PART Ladybird story, part art installation, this year's Arches Christmas promises a fresh take on an old children's favourite, writes Mark Fisher
THE books we read as young children live to haunt us. Even if we forget the stories, we can never quite shake off the intense feelings evoked by the pictures. That is certainly the case with Julie Brown, who, as soon as she was invited to direct Little Red Riding Hood at Glasgow's Arches Theatre, thought back to her formative Ladybird "easy reading" book and its pictures of the girl in the gingham dress and red cloak, basket over her arm, being tempted by a wolf, half-playful, half-sinister.
"I still have all my Ladybird books from when I was wee," says Brown in a rehearsal break. "My mum and dad kept them all for me. So when Little Red Riding Hood was decided upon, I looked out my old books – I'd obviously been playing libraries at some point because they had library cards in them – and, as soon as I started to leaf through the book again, it was the pictures that I remembered. I knew what was coming next. It was the colour and the atmosphere from the images that I remembered."
It was that kind of visual intensity she wanted to recreate in her adaptation of the story for the Arches Christmas show, which she is directing for the first time, having acted in the subterranean theatre's productions of The Water Babies, Hansel and Gretel and The Little Mermaid in previous years. Working with designer Hazel Blue, she is transforming the whole theatre space, almost as if it were an art installation.
"I was remembering that colourful visual element that the original Ladybird books had for me when I was a child," she says. "Hazel and I both realised we wanted to have the sense of a real fable and to envelop the studio space. I was really keen that, from the moment you enter the doorway of the studio, you've crossed into this other place. As you come in you will pass through Little Red Riding Hood's house. Visually, it was about finding something stimulating, bright and not too naturalistic to give it the sense that this is a story that we're telling."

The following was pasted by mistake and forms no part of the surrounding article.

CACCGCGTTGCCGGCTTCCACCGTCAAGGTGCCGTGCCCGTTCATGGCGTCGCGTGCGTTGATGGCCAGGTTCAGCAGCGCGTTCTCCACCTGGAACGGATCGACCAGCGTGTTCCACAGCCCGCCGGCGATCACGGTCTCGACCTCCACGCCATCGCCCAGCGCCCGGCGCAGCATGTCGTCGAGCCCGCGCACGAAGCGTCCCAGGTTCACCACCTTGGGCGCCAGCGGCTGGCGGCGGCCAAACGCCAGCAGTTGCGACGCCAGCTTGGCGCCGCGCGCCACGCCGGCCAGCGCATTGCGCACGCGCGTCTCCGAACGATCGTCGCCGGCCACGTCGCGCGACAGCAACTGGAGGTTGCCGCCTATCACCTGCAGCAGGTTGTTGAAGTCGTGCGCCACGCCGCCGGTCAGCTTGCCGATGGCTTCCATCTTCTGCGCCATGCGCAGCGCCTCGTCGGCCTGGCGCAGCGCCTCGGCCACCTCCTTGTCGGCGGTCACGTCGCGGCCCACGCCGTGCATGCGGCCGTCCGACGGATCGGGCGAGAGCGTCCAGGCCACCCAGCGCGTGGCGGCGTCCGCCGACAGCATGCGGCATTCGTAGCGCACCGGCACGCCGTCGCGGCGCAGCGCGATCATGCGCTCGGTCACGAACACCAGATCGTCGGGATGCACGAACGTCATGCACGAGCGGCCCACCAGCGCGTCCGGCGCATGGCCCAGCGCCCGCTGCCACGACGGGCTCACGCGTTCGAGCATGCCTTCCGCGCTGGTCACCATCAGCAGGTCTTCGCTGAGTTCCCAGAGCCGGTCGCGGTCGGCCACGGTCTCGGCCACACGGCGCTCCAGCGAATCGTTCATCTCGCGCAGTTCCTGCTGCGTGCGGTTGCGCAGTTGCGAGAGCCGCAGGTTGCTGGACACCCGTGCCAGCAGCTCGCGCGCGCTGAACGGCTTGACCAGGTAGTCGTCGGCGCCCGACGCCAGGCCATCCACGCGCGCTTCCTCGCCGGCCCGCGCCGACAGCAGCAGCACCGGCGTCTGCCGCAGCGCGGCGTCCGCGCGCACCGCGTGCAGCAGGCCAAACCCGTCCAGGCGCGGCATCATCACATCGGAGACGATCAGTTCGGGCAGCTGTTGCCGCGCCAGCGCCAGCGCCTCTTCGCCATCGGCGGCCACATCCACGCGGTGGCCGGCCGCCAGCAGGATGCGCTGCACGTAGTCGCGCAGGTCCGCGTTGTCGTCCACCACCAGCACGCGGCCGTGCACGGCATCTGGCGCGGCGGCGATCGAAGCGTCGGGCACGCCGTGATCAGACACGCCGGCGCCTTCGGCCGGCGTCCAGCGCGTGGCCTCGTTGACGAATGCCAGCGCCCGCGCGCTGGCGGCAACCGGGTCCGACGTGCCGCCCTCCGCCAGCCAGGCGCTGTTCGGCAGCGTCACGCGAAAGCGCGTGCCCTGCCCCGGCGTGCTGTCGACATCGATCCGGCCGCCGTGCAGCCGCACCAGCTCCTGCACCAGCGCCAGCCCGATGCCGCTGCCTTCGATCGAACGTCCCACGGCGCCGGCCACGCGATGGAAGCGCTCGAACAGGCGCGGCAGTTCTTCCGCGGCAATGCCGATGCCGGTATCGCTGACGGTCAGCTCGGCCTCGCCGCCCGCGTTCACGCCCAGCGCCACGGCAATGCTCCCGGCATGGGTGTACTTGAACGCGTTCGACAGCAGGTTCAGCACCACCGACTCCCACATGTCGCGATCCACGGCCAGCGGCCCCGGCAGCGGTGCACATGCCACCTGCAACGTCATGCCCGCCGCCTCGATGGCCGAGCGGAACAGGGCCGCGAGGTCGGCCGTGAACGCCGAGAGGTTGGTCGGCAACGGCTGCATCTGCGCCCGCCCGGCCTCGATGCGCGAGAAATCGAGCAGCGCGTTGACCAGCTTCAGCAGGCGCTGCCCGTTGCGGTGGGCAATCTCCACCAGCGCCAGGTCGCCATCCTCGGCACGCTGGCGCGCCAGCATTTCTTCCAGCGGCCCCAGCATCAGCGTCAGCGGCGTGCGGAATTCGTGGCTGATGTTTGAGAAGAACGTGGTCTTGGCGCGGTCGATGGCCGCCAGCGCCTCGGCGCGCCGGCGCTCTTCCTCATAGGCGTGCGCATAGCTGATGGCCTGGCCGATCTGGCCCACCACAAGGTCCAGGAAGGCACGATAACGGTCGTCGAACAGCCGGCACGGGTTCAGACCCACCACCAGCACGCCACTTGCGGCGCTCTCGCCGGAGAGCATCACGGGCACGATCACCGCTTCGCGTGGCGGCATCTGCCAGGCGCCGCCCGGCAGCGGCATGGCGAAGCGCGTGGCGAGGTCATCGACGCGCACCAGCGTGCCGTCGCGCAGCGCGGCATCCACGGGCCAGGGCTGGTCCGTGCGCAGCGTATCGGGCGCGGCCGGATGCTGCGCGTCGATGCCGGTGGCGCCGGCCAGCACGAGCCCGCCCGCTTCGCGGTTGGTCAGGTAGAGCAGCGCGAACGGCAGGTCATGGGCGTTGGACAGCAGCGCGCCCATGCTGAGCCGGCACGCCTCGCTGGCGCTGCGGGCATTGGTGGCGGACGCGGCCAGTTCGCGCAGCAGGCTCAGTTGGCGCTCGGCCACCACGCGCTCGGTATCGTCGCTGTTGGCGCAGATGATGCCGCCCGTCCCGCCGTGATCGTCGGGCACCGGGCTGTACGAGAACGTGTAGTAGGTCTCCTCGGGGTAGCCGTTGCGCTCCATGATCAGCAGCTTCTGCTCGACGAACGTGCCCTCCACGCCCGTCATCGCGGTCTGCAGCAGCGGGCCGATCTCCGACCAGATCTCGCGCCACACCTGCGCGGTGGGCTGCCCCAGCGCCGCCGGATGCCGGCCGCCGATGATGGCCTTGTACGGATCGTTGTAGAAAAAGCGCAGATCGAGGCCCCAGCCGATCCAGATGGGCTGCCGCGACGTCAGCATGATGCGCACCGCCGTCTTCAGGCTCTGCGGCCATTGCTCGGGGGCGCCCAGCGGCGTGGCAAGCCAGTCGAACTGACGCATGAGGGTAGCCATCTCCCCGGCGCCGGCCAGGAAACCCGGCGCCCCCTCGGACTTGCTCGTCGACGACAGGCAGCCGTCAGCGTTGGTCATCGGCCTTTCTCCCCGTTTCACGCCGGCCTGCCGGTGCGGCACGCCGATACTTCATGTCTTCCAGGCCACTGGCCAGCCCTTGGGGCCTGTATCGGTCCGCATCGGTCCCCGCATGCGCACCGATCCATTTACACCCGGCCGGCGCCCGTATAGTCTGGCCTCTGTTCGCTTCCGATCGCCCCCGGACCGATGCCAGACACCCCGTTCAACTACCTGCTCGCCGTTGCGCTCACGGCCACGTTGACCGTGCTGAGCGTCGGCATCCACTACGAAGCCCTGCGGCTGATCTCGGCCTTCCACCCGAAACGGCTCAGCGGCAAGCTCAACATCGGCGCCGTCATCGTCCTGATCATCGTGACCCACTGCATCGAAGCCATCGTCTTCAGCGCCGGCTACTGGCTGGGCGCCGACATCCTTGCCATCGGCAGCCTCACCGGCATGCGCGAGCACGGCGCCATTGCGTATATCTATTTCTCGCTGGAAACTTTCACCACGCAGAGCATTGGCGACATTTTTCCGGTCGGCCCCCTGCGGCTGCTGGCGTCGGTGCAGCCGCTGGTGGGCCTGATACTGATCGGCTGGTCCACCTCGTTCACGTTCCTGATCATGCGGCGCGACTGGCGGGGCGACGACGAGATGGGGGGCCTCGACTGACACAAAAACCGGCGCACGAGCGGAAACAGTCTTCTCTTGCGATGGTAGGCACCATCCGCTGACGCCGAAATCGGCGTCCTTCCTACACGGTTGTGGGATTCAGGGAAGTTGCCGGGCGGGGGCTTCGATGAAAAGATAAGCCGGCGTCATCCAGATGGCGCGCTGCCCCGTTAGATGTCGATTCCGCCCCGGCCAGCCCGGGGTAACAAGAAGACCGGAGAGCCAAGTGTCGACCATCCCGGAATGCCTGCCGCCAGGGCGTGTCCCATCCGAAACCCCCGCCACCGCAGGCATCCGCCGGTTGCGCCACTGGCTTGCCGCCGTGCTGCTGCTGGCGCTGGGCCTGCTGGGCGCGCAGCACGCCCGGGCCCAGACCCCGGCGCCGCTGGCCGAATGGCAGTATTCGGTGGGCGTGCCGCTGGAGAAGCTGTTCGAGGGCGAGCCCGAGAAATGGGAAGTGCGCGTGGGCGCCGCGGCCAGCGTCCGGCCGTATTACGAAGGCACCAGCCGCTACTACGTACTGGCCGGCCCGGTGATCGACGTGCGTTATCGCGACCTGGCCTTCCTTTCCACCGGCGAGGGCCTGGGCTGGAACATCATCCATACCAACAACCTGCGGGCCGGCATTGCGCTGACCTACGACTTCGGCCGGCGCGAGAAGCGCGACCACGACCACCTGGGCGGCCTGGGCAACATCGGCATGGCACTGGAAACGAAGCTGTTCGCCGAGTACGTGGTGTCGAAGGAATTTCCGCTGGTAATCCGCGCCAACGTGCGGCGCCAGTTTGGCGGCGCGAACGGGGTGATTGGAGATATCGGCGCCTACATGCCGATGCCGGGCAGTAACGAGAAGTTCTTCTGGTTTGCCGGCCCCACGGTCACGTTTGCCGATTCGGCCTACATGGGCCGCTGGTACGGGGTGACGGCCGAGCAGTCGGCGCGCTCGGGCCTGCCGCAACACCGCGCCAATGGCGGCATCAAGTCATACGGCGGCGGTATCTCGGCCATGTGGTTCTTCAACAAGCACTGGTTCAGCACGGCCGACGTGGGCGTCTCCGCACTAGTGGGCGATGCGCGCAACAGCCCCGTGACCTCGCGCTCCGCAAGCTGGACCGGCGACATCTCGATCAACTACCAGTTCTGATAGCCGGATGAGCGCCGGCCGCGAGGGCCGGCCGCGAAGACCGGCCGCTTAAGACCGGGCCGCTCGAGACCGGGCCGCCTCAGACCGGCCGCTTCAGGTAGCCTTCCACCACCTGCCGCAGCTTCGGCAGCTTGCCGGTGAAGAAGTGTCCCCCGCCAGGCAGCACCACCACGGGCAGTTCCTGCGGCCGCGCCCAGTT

For the text, she turned not to the Ladybird book, but to the Brothers Grimm version, although, mindful of a target audience that ranges from three and up, she has been careful not to let things get too frightening. Natalie McConnon, fresh from her acclaimed Edinburgh Fringe performance as Sandy in The Prime of Miss Jean Brodie, will guide the audience into the woods in the title role, as she sets out to see Mary Gapinski as the sick granny. Playing the big bad wolf, Aly Macrae will wear his grizzly mask on his head – Lion King-style – to reassure younger viewers he is only an actor, although Brown is giving him leeway to get more creepy if he senses the audience can take it.
"I felt it was important that we still had that element of fright and scare in there, not wanting to dumb down, but just being aware of who it's for," she says, adding that McRae has also written the music, which will be performed live by the actors. "Although the wolf is sinister and wicked, we're giving him more of a sense of fun and play, so that our younger audiences can still listen to what he's saying and go on the journey with him without being perturbed by how he looks and what he's about to do to granny. But, physically, we can change it so that if our audience are older and he gets the sense that we're fine, he can change his physicality so that we only see the wolf. If it's a younger audience, we can always remind them, it's OK, there's only an actor here."
For the rest of the year, Brown is one half on the team behind touring theatre company Random Accomplice – the other half being Johnny McKnight, who is playing the dame in the MacRobert's Sleeping Beauty this season – and she is known for creating raucously funny shows that refuse to take themselves too seriously. She has carried that sense of fun into the rehearsal room, although she is being careful not to forget the seriousness of Little Red Riding Hood.
"There's always a lovely vibe in rehearsals at this time of year," she says. "When we're in the rehearsal room, we're just playing with the words and enjoying the story again. I can bring the Random Accomplice element of fun into the rehearsal room, not being afraid to try things out. So there will be elements of daft humour in the show, yes, but I don't want it to be farcical or panto-like. I want to stick to the traditional fable and the telling of the story."
• Little Red Riding Hood is at the Arches, Glasgow, from tomorrow until 3 January